In addition to peer-reviewed research, the Bulletin features interviews with experts in the watershed and stormwater professions discussing a specific topic. Here, three professionals weigh in with their perspectives on establishing stormwater utilities to fund water quality restoration projects.
Stormwater utilities can provide a reliable source of funding for the operation of stormwater programs, maintenance of stormwater infrastructure, and compliance with stormwater permits. The funds are generated from fees charged to landowners for the amount of stormwater produced on their property; the fees are typically based on factors that influence stormwater runoff, such as the amount of impervious surface. While many communities across the country have established stormwater utilities, many more have not and may be unsure how to begin and how to justify it to gain public support. Our experts include representatives from jurisdictions that have established stormwater utilities and from an advocacy organization that has been heavily involved in gaining support for stormwater utilities.
Here is what our experts had to say…
A Private Incentive-Based Stormwater Mitigation Program To Enhance Stormwater Management Control beyond Current Minimum Standards in Residential Subdivisions
Matthew C. Hubera,* David B. Willisb, Charles V. Privette IIIc, and John C. Hayesd
a Graduate Teaching Assistant, The John E. Walker Department of Economics, Clemson University; Clemson, SC; email@example.com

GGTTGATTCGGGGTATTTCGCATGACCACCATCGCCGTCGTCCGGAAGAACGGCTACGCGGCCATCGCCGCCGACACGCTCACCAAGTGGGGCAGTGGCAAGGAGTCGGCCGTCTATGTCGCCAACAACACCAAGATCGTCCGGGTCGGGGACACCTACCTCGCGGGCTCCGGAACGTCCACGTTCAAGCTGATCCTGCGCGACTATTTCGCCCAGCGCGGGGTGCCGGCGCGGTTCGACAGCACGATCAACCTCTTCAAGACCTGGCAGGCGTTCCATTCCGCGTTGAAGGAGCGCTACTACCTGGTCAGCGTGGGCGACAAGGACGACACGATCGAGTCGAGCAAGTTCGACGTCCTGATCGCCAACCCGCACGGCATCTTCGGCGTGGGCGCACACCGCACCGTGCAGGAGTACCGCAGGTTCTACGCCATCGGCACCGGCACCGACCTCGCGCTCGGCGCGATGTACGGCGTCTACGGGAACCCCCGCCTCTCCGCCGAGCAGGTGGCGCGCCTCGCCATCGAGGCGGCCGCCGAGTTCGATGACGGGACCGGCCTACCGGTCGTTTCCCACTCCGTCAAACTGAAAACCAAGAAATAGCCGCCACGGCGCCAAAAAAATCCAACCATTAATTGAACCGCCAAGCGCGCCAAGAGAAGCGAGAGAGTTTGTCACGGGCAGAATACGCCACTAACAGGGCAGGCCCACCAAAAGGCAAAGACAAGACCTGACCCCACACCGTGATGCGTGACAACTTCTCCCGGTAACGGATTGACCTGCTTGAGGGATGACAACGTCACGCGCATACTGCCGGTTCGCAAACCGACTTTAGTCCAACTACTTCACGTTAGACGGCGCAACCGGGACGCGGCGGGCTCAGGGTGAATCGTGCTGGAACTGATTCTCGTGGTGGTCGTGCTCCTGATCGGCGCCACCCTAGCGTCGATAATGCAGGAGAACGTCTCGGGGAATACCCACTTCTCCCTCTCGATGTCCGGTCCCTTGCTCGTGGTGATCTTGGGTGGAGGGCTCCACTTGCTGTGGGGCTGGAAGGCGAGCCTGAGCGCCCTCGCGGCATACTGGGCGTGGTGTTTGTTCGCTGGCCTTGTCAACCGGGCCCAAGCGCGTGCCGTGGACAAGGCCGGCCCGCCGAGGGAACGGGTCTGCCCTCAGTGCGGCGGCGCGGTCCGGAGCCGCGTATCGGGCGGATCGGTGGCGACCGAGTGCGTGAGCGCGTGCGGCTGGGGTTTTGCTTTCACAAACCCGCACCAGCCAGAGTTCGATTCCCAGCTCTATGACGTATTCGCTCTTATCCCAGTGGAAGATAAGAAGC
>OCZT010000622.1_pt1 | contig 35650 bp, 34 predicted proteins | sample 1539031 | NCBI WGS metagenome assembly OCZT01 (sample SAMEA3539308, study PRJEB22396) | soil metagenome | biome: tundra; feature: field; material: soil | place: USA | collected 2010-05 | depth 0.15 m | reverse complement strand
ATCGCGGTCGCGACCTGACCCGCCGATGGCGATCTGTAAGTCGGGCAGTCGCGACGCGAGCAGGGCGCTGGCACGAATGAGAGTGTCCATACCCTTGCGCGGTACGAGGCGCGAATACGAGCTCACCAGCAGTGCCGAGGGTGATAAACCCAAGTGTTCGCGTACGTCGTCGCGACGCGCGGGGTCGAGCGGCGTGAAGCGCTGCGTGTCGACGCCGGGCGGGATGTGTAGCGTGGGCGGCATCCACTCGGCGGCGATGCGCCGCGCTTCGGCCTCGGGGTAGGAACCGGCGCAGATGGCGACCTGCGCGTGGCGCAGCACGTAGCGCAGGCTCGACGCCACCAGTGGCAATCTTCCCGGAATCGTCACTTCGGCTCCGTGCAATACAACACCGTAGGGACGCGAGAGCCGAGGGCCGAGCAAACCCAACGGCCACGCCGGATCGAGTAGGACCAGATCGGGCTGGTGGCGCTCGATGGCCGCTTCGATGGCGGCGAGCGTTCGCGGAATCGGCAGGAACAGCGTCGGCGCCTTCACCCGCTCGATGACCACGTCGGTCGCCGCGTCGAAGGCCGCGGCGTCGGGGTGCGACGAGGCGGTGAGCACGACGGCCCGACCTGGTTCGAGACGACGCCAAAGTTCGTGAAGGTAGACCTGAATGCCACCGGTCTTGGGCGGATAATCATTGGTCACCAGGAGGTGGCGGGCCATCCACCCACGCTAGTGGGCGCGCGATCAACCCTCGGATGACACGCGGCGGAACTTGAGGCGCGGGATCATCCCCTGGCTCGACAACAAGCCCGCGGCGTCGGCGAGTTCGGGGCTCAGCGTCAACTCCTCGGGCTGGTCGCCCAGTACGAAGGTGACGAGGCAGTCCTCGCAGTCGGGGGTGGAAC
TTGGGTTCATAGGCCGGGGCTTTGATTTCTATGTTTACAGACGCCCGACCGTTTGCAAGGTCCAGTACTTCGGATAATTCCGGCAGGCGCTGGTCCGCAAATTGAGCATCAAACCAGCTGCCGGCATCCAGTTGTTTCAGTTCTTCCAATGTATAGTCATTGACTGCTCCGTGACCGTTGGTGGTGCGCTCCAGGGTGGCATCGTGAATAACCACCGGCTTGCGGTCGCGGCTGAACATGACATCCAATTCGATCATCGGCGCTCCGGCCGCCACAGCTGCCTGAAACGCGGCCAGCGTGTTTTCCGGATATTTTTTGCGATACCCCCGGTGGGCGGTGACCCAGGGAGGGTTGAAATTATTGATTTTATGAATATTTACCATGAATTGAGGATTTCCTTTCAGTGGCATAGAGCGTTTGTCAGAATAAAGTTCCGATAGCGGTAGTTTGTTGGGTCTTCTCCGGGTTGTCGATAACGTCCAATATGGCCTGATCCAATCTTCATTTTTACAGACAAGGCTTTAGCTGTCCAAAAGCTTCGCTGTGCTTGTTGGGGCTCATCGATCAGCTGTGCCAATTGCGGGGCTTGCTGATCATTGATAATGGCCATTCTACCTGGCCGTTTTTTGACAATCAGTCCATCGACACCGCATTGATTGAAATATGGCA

b Associate Professor, School of Agricultural, Forestry, and Environmental Sciences, Clemson University; Clemson, SC
c Associate Professor, School of Agricultural, Forest, and Environmental Sciences, Clemson University; Clemson, SC
d Professor Emeritus, School of Agricultural, Forestry, and Environmental Sciences, Clemson University; Clemson, SC
* Corresponding author
Incentive-based stormwater management policies offer the prospect of reducing urban stormwater runoff while increasing developer profits. This paper describes an incentive-compatible developer-based stormwater mitigation program (DSMP) that would enable both outcomes. Under a DSMP, developers would be able to earn additional profits by building at higher residential densities in exchange for including low-impact development stormwater best management practices in the development’s stormwater management infrastructure. One can modify the parameters of the DSMP to fit location conditions and multiple policy objectives.
Accounting for Future NPDES-Permitted Pollutant Loads in Waste Load Allocations for Municipal Stormwater
Michael D. Trojana and Anna M. Kerrb*
a Hydrologist, Minnesota Pollution Control Agency, St. Paul, MN
b Pollution Control Specialist, Minnesota Pollution Control Agency, St. Paul, MN, firstname.lastname@example.org
* Corresponding author
In linking National Pollutant Discharge Elimination System Phase II municipal separate storm sewer system (MS4) permits to total maximum daily loads (TMDLs), proper derivation of the waste load allocation (WLA) is critical. A TMDL WLA sets a cap on pollutant loading and may restrict growth and development. To avoid having to reopen a TMDL, the WLA should include pollutant loads from the future urban footprint, as determined using land use or orderly annexation plans. The WLA should also include loads associated with discharges from MS4s that will be designated for permit coverage in the future. One can account for the discharges related to these MS4s using information on population trends and projections. Accounting for discharges resulting from urban growth or future permitted MS4s in the WLA reduces the likelihood that a TMDL will need to be reopened and provides permittees with flexibility in managing their stormwater discharges.